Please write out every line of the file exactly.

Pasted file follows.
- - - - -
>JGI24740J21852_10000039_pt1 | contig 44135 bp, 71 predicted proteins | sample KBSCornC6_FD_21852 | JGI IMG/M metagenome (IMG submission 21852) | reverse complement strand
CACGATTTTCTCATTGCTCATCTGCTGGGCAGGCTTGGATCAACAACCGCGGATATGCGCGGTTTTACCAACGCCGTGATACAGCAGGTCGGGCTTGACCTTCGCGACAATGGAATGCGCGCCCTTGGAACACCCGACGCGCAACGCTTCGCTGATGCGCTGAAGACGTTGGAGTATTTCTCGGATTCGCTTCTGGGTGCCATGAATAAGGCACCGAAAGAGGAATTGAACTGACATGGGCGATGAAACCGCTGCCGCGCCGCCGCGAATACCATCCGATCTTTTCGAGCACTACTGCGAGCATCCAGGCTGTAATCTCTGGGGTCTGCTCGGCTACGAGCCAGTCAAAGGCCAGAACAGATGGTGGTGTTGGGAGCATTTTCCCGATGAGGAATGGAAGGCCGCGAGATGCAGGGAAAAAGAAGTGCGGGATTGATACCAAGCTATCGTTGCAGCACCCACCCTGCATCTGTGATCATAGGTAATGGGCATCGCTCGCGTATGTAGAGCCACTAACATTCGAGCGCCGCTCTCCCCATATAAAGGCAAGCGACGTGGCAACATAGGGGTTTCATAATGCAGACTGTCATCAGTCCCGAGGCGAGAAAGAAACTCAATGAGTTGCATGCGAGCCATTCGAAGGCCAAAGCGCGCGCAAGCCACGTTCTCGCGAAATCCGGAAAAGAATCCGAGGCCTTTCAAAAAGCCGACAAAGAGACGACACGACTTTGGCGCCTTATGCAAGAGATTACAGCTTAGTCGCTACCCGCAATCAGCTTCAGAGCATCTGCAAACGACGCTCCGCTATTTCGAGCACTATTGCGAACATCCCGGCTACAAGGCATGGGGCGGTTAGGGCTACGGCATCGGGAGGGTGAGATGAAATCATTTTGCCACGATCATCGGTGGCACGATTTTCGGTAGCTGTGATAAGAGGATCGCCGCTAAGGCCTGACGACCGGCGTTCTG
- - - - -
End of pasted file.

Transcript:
>JGI24740J21852_10000039_pt1 | contig 44135 bp, 71 predicted proteins | sample KBSCornC6_FD_21852 | JGI IMG/M metagenome (IMG submission 21852) | reverse complement strand
CACGATTTTCTCATTGCTCATCTGCTGGGCAGGCTTGGATCAACAACCGCGGATATGCGCGGTTTTACCAACGCCGTGATACAGCAGGTCGGGCTTGACCTTCGCGACAATGGAATGCGCGCCCTTGGAACACCCGACGCGCAACGCTTCGCTGATGCGCTGAAGACGTTGGAGTATTTCTCGGATTCGCTTCTGGGTGCCATGAATAAGGCACCGAAAGAGGAATTGAACTGACATGGGCGATGAAACCGCTGCCGCGCCGCCGCGAATACCATCCGATCTTTTCGAGCACTACTGCGAGCATCCAGGCTGTAATCTCTGGGGTCTGCTCGGCTACGAGCCAGTCAAAGGCCAGAACAGATGGTGGTGTTGGGAGCATTTTCCCGATGAGGAATGGAAGGCCGCGAGATGCAGGGAAAAAGAAGTGCGGGATTGATACCAAGCTATCGTTGCAGCACCCACCCTGCATCTGTGATCATAGGTAATGGGCATCGCTCGCGTATGTAGAGCCACTAACATTCGAGCGCCGCTCTCCCCATATAAAGGCAAGCGACGTGGCAACATAGGGGTTTCATAATGCAGACTGTCATCAGTCCCGAGGCGAGAAAGAAACTCAATGAGTTGCATGCGAGCCATTCGAAGGCCAAAGCGCGCGCAAGCCACGTTCTCGCGAAATCCGGAAAAGAATCCGAGGCCTTTCAAAAAGCCGACAAAGAGACGACACGACTTTGGCGCCTTATGCAAGAGATTACAGCTTAGTCGCTACCCGCAATCAGCTTCAGAGCATCTGCAAACGACGCTCCGCTATTTCGAGCACTATTGCGAACATCCCGGCTACAAGGCATGGGGCGGTTAGGGCTACGGCATCGGGAGGGTGAGATGAAATCATTTTGCCACGATCATCGGTGGCACGATTTTCGGTAGCTGTGATAAGAGGATCGCCGCTAAGGCCTGACGACCGGCGTTCTG